In a major sign that the fight against the war on drugs is gaining new ground, the one-time epicenter of drug trafficking, Colombia, has finally ended its prohibition on medical marijuana.
In breaking news today out of Colombia, the South American nation has just issued a decree ending the prohibition on medical cannabis use and research.
The decree, signed by Colombia’s President Juan Manuel Santos this morning, legalizes and regulates medical marijuana, representing the latest and most significant loosening of the country’s hardline and divisive tactics in the war on drugs.
In a nationally televised address, President Santos announced it would be completely legal to grow, process, import and export cannabis and its derivatives for medical and scientific use.
“This decree allows licenses to be granted for the possession of seeds, cannabis plants and marijuana,” he said from the presidential palace.
“It places Colombia in the group of countries that are at the forefront… in the use of natural resources to fight disease.”
Yahoo! news reports that Colombia’s government has long been a close ally of the United States in fighting international drug trafficking.
Over the past few decades, Colombia’s government has utilized its military and billions of dollars in US funding and support to try to break out of its reputation as as the world’s largest cocaine producer.
These relations mean President Santos has to strike a careful balance between the policies demanded by Colombian citizens, public health, and the country’s commitments to the United States.
The move to legalize medical cannabis use and research is part of a series of new laws and decisions aimed at improving public health and restoring agricultural land and viability, which has been under assault due to the efforts to crackdown on cocaine production.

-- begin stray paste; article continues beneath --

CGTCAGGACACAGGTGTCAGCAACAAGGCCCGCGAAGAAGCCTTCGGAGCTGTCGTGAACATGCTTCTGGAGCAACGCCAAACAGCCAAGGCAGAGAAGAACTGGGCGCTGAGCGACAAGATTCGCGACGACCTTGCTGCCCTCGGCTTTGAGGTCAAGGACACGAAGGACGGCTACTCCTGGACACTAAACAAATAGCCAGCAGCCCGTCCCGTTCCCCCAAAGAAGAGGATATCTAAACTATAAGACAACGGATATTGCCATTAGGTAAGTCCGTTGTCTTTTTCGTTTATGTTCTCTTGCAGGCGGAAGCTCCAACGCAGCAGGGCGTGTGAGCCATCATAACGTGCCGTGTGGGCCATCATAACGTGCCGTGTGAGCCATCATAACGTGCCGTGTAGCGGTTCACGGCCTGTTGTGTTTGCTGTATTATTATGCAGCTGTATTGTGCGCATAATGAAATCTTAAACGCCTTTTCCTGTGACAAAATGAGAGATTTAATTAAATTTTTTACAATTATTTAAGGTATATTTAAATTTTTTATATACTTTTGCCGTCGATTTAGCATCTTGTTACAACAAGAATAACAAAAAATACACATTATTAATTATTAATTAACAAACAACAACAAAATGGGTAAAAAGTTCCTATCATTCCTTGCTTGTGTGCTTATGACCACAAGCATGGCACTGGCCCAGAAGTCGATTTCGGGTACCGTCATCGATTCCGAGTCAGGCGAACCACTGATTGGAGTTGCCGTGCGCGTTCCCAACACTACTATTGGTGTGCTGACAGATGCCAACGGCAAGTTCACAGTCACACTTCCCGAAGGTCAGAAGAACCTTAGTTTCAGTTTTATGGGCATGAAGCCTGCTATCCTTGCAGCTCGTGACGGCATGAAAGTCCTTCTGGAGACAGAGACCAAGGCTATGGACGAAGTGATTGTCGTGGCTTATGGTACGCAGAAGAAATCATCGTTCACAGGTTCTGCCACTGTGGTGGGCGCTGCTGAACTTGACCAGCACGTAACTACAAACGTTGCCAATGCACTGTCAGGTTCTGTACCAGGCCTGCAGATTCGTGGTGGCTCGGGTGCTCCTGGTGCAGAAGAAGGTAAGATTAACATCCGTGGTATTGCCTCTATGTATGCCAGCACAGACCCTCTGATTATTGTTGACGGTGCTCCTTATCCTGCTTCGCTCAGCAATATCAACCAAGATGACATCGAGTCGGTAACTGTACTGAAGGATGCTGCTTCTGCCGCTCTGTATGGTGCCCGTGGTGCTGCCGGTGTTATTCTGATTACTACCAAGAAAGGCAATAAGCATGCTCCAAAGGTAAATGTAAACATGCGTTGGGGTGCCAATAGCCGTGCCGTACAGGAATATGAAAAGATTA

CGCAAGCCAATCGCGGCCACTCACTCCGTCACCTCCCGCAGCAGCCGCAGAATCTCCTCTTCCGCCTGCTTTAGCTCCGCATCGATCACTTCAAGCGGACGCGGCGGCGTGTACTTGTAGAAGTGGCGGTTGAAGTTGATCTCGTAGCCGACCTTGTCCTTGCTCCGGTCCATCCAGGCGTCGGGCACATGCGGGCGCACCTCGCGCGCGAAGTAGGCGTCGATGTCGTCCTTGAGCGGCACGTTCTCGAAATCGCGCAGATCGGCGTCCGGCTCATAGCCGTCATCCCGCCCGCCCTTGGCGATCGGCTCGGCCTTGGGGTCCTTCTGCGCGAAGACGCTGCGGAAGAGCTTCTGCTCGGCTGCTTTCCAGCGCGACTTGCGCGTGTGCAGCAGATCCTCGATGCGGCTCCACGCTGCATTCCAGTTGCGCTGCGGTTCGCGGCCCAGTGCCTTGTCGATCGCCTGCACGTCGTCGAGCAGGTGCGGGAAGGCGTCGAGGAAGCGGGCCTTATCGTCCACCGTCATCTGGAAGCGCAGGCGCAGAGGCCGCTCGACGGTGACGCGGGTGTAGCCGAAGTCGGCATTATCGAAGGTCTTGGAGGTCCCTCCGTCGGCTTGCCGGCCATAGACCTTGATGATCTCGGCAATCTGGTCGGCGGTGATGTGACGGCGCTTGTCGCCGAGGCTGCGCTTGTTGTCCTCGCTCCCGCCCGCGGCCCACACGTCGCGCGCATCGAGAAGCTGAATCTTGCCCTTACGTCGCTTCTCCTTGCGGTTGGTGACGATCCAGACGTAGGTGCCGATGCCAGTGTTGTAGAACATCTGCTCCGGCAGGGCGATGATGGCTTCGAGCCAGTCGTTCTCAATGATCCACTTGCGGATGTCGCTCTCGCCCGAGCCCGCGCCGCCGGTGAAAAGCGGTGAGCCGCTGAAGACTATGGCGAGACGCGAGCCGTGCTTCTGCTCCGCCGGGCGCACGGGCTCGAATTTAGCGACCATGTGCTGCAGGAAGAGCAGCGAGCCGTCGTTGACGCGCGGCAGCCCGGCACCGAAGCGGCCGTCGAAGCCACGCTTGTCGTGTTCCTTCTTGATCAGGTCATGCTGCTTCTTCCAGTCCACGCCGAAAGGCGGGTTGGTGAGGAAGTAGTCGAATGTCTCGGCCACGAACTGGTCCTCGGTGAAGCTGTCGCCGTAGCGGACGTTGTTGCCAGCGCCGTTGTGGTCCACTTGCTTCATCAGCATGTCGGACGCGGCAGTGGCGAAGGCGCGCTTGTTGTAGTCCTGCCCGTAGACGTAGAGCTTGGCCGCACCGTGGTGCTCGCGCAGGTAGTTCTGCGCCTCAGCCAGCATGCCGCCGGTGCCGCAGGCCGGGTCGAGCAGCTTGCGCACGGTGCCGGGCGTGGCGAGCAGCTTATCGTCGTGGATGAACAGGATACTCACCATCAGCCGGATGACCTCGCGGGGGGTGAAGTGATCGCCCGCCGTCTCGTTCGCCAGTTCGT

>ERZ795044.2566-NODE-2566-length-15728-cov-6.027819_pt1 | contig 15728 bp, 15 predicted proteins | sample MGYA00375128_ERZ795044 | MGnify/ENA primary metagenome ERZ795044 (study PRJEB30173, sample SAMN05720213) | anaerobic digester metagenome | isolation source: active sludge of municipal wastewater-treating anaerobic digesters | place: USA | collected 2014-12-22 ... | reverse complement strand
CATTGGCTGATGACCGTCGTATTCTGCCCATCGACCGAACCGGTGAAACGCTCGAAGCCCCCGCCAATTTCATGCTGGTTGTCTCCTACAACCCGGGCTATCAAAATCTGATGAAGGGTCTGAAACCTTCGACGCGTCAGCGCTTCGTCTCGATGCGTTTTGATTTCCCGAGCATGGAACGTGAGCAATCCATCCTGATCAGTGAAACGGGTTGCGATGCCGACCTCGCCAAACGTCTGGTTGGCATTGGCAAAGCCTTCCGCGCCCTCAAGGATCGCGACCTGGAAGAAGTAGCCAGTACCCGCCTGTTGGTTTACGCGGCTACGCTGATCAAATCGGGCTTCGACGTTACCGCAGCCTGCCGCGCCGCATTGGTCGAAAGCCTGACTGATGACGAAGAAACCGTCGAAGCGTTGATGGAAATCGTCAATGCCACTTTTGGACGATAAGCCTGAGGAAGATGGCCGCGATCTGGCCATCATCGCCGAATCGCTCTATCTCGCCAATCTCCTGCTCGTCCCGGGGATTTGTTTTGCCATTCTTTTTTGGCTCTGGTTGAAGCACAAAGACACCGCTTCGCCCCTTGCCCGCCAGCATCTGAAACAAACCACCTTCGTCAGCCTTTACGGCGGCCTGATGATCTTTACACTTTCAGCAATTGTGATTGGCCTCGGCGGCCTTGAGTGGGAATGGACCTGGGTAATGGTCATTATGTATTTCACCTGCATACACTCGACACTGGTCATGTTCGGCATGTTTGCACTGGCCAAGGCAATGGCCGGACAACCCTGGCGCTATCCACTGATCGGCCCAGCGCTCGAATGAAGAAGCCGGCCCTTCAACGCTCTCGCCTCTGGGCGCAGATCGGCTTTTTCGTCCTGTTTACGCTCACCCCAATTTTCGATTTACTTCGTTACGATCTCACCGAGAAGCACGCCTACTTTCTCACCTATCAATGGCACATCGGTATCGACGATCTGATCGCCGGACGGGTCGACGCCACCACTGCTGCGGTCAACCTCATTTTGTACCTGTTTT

For example, Santos’s announcement follows a recent decision to stop aerially spraying the herbicide glyphosate on fields of coca, the raw ingredient for cocaine.
The herbicide is more commonly known to American consumers as Roundup weed-killer, sold by US biotechnology company Monsanto. The World Health Organization warned in April that the chemical herbicide is “probably carcinogenic.”
Santos also announced in September that Colombia would begin giving land to farmers who stop growing coca.
The news represents a major victory for cannabis in Colombia, where medical marijuana had previously fallen into somewhat of a legal gray.
It was authorized under a 1986 law, but the lack of regulation prevented production on a national level.
“The manufacture, export, sale, and medical and scientific use of this and other substances have been permitted for several decades in Colombia. However, they were never regulated. That is what we are doing today,” Santos said.
(Photo Credit: yahoo.com)